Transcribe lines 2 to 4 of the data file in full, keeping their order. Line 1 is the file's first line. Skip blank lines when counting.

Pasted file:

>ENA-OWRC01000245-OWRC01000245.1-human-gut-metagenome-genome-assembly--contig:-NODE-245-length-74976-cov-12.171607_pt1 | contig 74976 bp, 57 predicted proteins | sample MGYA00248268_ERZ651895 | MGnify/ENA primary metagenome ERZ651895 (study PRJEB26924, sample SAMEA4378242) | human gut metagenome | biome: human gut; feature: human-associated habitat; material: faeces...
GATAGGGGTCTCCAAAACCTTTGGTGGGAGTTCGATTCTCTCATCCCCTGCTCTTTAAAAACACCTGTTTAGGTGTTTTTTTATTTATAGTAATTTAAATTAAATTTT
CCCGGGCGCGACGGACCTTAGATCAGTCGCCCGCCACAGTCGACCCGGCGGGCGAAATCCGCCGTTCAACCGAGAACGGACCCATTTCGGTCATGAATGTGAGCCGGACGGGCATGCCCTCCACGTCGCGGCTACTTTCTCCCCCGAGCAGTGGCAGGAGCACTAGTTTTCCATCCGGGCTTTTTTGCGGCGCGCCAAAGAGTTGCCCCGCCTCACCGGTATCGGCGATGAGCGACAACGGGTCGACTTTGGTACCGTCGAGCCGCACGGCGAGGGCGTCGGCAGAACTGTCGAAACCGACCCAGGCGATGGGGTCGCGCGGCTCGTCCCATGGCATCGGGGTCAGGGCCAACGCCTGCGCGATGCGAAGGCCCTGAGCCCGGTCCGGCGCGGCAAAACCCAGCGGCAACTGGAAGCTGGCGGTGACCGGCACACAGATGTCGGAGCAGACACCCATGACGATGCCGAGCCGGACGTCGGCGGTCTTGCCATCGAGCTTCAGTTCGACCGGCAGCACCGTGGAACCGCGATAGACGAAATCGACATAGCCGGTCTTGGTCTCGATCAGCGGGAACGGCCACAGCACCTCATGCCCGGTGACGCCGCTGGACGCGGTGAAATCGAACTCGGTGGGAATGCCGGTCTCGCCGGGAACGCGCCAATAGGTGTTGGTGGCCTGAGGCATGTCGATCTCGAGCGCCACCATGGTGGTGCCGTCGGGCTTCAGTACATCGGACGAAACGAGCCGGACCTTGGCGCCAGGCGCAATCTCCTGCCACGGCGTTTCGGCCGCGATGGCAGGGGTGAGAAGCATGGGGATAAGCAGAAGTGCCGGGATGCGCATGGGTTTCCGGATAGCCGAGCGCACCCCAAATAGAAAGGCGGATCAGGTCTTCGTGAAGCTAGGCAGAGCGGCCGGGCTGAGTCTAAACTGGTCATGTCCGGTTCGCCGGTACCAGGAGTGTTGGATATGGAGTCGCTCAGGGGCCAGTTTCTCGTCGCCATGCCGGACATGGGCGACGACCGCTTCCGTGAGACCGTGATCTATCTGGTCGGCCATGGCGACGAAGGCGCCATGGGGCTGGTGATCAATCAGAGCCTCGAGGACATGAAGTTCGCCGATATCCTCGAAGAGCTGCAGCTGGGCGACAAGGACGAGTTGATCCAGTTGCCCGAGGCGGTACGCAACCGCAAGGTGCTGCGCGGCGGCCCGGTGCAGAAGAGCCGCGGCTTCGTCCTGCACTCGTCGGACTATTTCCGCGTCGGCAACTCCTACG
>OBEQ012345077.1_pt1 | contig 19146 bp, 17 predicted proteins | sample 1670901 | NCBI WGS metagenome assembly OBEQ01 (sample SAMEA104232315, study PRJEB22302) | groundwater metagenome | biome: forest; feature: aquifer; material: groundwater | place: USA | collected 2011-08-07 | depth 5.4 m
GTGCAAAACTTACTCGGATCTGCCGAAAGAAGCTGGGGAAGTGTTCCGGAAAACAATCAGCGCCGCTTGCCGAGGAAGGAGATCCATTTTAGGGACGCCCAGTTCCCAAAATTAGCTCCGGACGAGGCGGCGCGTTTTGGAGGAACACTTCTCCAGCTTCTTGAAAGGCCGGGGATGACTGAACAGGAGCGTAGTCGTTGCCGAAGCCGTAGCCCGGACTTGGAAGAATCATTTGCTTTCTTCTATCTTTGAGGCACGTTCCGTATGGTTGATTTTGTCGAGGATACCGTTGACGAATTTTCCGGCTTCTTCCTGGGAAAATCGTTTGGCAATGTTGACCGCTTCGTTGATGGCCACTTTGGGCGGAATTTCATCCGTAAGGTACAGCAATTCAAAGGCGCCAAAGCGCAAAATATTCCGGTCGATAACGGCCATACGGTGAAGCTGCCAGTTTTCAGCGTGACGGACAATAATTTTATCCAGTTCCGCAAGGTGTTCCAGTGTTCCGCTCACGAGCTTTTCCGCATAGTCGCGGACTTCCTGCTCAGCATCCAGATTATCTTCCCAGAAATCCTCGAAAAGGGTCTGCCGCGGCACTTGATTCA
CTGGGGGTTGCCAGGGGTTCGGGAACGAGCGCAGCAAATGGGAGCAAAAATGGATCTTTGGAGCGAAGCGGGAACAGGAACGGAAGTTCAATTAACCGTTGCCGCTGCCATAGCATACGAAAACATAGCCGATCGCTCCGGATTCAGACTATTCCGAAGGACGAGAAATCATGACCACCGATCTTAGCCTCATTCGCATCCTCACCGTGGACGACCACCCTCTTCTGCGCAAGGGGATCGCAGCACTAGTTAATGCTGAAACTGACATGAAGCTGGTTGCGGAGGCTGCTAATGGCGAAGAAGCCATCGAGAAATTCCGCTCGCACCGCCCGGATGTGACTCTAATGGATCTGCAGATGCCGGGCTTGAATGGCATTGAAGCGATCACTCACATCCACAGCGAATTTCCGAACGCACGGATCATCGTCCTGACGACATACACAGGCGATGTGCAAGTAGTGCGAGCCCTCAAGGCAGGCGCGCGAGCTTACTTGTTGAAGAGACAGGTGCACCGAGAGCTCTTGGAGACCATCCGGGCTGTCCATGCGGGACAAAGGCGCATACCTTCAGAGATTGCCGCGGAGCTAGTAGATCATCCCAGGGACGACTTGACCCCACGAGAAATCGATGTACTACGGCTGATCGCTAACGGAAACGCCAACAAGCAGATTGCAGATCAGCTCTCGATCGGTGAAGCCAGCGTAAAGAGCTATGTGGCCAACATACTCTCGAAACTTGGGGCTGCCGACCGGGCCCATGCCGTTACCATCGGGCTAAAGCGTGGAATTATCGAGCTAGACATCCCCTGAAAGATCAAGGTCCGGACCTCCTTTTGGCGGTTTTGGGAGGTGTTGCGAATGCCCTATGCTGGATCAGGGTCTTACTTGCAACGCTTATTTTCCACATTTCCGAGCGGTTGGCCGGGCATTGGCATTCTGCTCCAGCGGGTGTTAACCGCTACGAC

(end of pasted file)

GATAGGGGTCTCCAAAACCTTTGGTGGGAGTTCGATTCTCTCATCCCCTGCTCTTTAAAAACACCTGTTTAGGTGTTTTTTTATTTATAGTAATTTAAATTAAATTTT
CCCGGGCGCGACGGACCTTAGATCAGTCGCCCGCCACAGTCGACCCGGCGGGCGAAATCCGCCGTTCAACCGAGAACGGACCCATTTCGGTCATGAATGTGAGCCGGACGGGCATGCCCTCCACGTCGCGGCTACTTTCTCCCCCGAGCAGTGGCAGGAGCACTAGTTTTCCATCCGGGCTTTTTTGCGGCGCGCCAAAGAGTTGCCCCGCCTCACCGGTATCGGCGATGAGCGACAACGGGTCGACTTTGGTACCGTCGAGCCGCACGGCGAGGGCGTCGGCAGAACTGTCGAAACCGACCCAGGCGATGGGGTCGCGCGGCTCGTCCCATGGCATCGGGGTCAGGGCCAACGCCTGCGCGATGCGAAGGCCCTGAGCCCGGTCCGGCGCGGCAAAACCCAGCGGCAACTGGAAGCTGGCGGTGACCGGCACACAGATGTCGGAGCAGACACCCATGACGATGCCGAGCCGGACGTCGGCGGTCTTGCCATCGAGCTTCAGTTCGACCGGCAGCACCGTGGAACCGCGATAGACGAAATCGACATAGCCGGTCTTGGTCTCGATCAGCGGGAACGGCCACAGCACCTCATGCCCGGTGACGCCGCTGGACGCGGTGAAATCGAACTCGGTGGGAATGCCGGTCTCGCCGGGAACGCGCCAATAGGTGTTGGTGGCCTGAGGCATGTCGATCTCGAGCGCCACCATGGTGGTGCCGTCGGGCTTCAGTACATCGGACGAAACGAGCCGGACCTTGGCGCCAGGCGCAATCTCCTGCCACGGCGTTTCGGCCGCGATGGCAGGGGTGAGAAGCATGGGGATAAGCAGAAGTGCCGGGATGCGCATGGGTTTCCGGATAGCCGAGCGCACCCCAAATAGAAAGGCGGATCAGGTCTTCGTGAAGCTAGGCAGAGCGGCCGGGCTGAGTCTAAACTGGTCATGTCCGGTTCGCCGGTACCAGGAGTGTTGGATATGGAGTCGCTCAGGGGCCAGTTTCTCGTCGCCATGCCGGACATGGGCGACGACCGCTTCCGTGAGACCGTGATCTATCTGGTCGGCCATGGCGACGAAGGCGCCATGGGGCTGGTGATCAATCAGAGCCTCGAGGACATGAAGTTCGCCGATATCCTCGAAGAGCTGCAGCTGGGCGACAAGGACGAGTTGATCCAGTTGCCCGAGGCGGTACGCAACCGCAAGGTGCTGCGCGGCGGCCCGGTGCAGAAGAGCCGCGGCTTCGTCCTGCACTCGTCGGACTATTTCCGCGTCGGCAACTCCTACG
>OBEQ012345077.1_pt1 | contig 19146 bp, 17 predicted proteins | sample 1670901 | NCBI WGS metagenome assembly OBEQ01 (sample SAMEA104232315, study PRJEB22302) | groundwater metagenome | biome: forest; feature: aquifer; material: groundwater | place: USA | collected 2011-08-07 | depth 5.4 m